The city of Three Rivers and Three Rivers Community Schools both landed a handsome windfall Tuesday from St. Joseph County’s largest employer.
During a ceremonial check presentation at Three Rivers-based American Axle & Manufacturing, Mayor Tom Lowry was given $400,000 from American Axle officials. The city will retain $300,000 of the amount, while the $100,000 balance was earmarked for the school district.
Company officials said the donation was made based on a strong improvement in the auto industry, which has greatly benefitted American Axle.
Municipal officials said the gift will allow it to purchase new police cars while an exact target for the school district’s portion will be determined by its officials.
The Three Rivers American Axle plant has a payroll of about 900 employees.
Members of the Three Rivers Community Schools Board of Education are in the early stages of planning to find a new superintendent after Roger Rathburn retires at the end of the 2013-14 academic year.
During their twice-a-month meeting this week, board members agreed to designate a Nov. 19 work session as a time to include presentations from firms that specialize in superintendent searches.
Next month’s session starts at 8 a.m.
The Three Rivers Police Department responded Wednesday morning to Three Rivers High School after being made aware of a threatening message posted on a social-media website.
Officers said the message was found to be left by a 17-year-old student at the high school. Though the exact content of the message was not indicated in a department press release, it did state that the student made references to use of a weapon at school.
The student was interviewed at school and he confirmed that the statement he made online was exaggerated. The student also stated that he posted the comment due to having anxiety and trouble adjusting to the new school year, according to police.
The incident remains under investigation and could be forwarded to the county prosecutor’s office for a potential charge of malicious use of a computer.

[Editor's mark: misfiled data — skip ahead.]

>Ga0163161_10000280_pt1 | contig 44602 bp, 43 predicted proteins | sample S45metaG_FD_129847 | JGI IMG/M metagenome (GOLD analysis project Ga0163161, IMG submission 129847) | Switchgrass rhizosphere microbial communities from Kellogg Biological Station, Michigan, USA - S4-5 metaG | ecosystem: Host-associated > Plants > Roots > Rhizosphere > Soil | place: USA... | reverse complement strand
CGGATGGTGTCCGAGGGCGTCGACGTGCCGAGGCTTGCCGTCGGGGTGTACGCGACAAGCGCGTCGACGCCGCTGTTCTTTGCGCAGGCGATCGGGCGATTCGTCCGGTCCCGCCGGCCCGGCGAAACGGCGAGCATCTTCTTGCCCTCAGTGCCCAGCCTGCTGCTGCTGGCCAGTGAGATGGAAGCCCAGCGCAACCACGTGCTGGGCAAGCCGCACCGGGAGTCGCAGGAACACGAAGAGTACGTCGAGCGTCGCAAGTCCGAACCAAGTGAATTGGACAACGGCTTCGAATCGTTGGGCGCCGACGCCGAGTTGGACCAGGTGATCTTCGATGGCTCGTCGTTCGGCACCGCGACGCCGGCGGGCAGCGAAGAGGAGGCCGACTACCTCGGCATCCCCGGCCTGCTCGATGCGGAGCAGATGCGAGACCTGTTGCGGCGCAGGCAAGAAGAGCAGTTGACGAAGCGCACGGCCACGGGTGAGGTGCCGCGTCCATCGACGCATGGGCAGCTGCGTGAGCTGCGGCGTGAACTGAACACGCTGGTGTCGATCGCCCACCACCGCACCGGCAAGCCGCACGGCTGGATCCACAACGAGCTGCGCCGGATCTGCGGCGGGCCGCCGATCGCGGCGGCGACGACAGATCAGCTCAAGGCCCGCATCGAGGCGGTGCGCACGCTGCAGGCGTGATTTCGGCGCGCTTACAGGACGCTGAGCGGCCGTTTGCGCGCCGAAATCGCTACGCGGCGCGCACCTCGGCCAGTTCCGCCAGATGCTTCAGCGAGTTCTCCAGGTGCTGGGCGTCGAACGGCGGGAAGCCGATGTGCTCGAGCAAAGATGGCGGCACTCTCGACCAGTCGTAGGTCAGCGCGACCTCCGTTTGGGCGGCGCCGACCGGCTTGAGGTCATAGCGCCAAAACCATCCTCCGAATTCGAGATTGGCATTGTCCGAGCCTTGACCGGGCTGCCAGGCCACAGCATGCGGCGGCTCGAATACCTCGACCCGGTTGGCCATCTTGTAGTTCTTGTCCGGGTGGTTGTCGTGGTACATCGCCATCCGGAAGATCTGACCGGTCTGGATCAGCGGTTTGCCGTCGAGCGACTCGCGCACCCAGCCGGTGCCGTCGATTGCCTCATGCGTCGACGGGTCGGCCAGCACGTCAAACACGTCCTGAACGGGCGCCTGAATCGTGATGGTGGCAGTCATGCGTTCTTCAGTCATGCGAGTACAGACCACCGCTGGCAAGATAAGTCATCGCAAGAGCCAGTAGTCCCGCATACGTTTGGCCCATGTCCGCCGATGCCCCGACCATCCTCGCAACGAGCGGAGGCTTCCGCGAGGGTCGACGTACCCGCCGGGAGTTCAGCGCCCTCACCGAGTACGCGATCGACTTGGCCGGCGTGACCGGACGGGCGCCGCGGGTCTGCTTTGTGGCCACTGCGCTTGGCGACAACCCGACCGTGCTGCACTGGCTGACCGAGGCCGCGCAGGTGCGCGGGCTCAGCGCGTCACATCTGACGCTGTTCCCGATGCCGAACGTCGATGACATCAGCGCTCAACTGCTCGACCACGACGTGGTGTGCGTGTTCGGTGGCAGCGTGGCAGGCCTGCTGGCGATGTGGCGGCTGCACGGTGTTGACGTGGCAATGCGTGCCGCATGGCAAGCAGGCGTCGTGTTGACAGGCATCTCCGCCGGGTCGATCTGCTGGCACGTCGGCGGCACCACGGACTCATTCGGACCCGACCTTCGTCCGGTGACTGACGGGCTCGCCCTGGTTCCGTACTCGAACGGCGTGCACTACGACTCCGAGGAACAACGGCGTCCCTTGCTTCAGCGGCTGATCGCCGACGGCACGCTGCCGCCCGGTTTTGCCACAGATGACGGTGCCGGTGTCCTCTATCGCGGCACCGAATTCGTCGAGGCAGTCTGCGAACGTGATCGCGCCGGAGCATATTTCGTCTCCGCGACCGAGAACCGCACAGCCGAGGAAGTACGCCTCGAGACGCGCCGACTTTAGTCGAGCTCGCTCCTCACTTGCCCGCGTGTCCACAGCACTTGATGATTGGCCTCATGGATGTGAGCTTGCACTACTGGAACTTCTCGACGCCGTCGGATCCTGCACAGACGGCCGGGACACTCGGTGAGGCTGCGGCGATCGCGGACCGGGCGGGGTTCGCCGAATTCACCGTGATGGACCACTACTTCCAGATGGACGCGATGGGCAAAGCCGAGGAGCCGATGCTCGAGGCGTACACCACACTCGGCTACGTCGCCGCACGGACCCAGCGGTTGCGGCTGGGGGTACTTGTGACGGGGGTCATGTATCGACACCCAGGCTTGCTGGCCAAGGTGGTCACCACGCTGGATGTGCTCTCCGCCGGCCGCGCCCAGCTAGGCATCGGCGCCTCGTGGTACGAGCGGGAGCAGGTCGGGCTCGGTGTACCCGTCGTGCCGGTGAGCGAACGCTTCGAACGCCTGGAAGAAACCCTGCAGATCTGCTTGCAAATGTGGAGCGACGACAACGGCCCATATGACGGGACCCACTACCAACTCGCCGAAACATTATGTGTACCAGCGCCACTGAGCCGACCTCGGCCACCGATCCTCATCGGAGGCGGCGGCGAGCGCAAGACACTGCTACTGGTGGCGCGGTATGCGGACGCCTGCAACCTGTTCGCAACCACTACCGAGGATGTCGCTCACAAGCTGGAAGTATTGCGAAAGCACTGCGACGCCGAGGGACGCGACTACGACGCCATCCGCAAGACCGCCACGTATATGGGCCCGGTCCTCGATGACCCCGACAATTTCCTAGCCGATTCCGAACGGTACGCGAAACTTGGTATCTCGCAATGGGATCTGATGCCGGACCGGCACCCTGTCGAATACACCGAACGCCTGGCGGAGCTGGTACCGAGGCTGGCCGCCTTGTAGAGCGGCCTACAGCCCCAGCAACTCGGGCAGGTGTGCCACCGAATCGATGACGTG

Today is the first day of school in St. Joseph County and public school districts across the state.
Locally, students in Colon Community Schools will see fully refurbished elementary and jr./sr. high buildings after a $15 million, district-wide building and technology upgrade was completed over the summer.
In Three Rivers, new principals at Park and Norton elementary schools are in place. Also, the district this year is introducing a 71-minute early dismissal every Monday so teachers may focus on Professional Learning Communities.
Sturgis Public Schools, the largest district in the county, will delay its start by an hour every Thursday for the same purpose. The district this year also has issued iPads to every high school student to help transform their academics, Superintendent Tom Langdon said.
Meanwhile, teacher contracts are settled in only four districts in the county: Sturgis, Three Rivers, Constantine and White Pigeon.
Burr Oak’s Terry Conklin returns as the dean of St. Joseph County’s superintendents, as he is starting his 20th year in that position in Burr Oak.
In addition, Rob Kuhlman is beginning his third year as the only two-district superintendent in Southwest Michigan. He was hired in May 2010 to oversee Mendon and Centreville school districts.
St. Joseph County Clerk Pattie Bender is advising the public that petitions for candidates to area school boards of education, Glen Oaks Community College Board of Trustees and village councils are due by 4 p.m. Aug. 14.
All positions will be elected in the Nov. 6 general election.
Bender said candidates wishing to run for school board in Burr Oak, Centreville, Colon, Constantine, Mendon, Nottawa and White Pigeon and all village council candidates need to file a minimum of six signatures and a maximum of 20.
Board candidates for Sturgis, Three Rivers and Glen Oaks need a minimum of 40 signatures and a maximum of 100 signatures.
All petitions are to be filed in the county clerk’s office.
Members of the Three Rivers Community Schools Board of Education have expressed an interest in looking at consolidating business-office duties with other districts in the county.
The concept is not unprecedented, as Mendon and Centreville school districts currently operate under a joint business office.
Three Rivers Superintendent Roger Rathburn said potential retirements within the district in the next few years present an opportunity to consider the proposal.
Other districts within St. Joseph County have also indicated an interest in exploring the potential concept.